Climate Change

The world has changed since COP26. The climate summit's president, Alok Sharma, on where the energy transition goes from here

British President for COP26 Alok Sharma walks at Downing Street, in London, Britain, February 21, 2022. REUTERS/Tom Nicholson

Special Agenda Dialogue: COP26 President Alok Sharma addresses the World Economic Forum. Image: REUTERS/Tom Nicholson

Simon Torkington
Senior Writer, Forum Agenda
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Climate Change

This article is part of: Centre for Nature and Climate

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  • The President of COP26 says redrawing energy supplies in light of the Ukraine conflict is an opportunity to accelerate renewable production.
  • Western nations are diversifying their energy supplies to reduce reliance on Russian gas and oil.
  • Alok Sharma says large-scale private sector investment will be needed to fund the energy transition.
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The COP26 climate summit concluded just four months ago with net-zero commitments from 153 countries covering 90% of the global economy. There was cautious optimism and a realization that much more would be required to prevent the worst impacts of climate change.

That optimism is now more fragile than ever. Russia's invasion of Ukraine has started a war that has upended assumptions about global energy supply. Western European nations are committing to end their reliance on Russian fossil fuels, and timelines for ending the use of coal are being stretched. But where should renewable fit into these hastily redrawn energy strategies?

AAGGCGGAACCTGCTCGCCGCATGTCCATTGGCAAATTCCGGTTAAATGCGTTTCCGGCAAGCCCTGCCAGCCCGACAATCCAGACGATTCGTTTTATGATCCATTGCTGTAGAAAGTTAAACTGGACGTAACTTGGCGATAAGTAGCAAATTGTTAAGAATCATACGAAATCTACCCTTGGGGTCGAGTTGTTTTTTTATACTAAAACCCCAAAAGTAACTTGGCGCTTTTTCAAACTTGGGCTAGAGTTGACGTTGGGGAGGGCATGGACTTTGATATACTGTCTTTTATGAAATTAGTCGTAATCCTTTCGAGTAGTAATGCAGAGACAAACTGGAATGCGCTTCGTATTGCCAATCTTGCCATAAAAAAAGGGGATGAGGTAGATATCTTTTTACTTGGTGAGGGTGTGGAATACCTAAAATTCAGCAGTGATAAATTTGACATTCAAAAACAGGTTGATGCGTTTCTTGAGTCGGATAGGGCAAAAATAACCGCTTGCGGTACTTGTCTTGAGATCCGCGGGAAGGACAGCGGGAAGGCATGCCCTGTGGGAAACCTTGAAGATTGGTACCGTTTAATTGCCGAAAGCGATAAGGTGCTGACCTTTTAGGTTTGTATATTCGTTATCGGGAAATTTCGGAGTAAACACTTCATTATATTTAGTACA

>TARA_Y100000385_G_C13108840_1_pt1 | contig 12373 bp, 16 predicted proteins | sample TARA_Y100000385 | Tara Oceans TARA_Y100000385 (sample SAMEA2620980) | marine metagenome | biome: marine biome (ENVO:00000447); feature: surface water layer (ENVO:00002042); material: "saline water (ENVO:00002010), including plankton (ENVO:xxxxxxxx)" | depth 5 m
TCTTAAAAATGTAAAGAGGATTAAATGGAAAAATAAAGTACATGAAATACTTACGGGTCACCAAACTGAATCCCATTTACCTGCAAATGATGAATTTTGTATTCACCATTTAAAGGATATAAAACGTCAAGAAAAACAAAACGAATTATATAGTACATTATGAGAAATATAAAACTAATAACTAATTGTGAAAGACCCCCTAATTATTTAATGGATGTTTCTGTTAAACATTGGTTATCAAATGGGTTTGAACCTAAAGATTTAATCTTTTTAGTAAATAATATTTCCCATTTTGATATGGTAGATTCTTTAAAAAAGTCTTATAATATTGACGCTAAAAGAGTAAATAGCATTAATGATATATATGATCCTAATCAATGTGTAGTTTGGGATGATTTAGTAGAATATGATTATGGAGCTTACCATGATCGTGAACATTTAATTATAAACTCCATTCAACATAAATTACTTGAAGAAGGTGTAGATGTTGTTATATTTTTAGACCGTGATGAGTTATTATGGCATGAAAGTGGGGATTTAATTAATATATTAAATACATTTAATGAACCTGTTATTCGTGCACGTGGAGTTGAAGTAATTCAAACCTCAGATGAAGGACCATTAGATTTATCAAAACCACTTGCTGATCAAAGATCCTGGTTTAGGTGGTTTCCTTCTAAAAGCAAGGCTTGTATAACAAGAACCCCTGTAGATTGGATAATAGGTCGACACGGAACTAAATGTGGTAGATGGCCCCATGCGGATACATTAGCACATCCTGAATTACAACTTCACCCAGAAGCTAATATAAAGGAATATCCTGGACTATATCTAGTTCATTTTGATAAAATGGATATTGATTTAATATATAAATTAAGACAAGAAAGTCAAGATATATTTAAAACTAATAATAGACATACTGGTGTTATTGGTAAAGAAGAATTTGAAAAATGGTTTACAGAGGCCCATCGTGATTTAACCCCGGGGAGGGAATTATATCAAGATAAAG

Speaking at a World Economic Forum Special Agenda Dialogue, the President of COP26, Alok Sharma said governments now have an opportunity to bring forward green energy targets as they diversify their supply options:

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The Managing Director of the World Economic Forum's Center for Climate and Nature, Gim Huay Neo, said it was important to maintain a focus on net-zero targets and the achievements of COP26. She outlined a three-point strategy for delivering on climate commitments:

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With energy prices soaring as a result of the war in Ukraine, governments are looking to invest more in home-grown energy production. The upfront capital costs for energy projects are high, as this report from the International Energy Agency highlights. Alok Sharma agrees with the IEA analysis that much of the funding for the energy transition will need to come from the private sector:

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With the challenges thrown up by the war in Ukraine adding to the already huge task of achieving net zero by 2050, Gim Huay Neo urged stakeholders to remain positive and harness the full spectrum of human innovation:

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You can watch the full discussion with Alok Sharma and Gim Huay Neo here.

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Related topics:
Climate ChangeEnergy Transition
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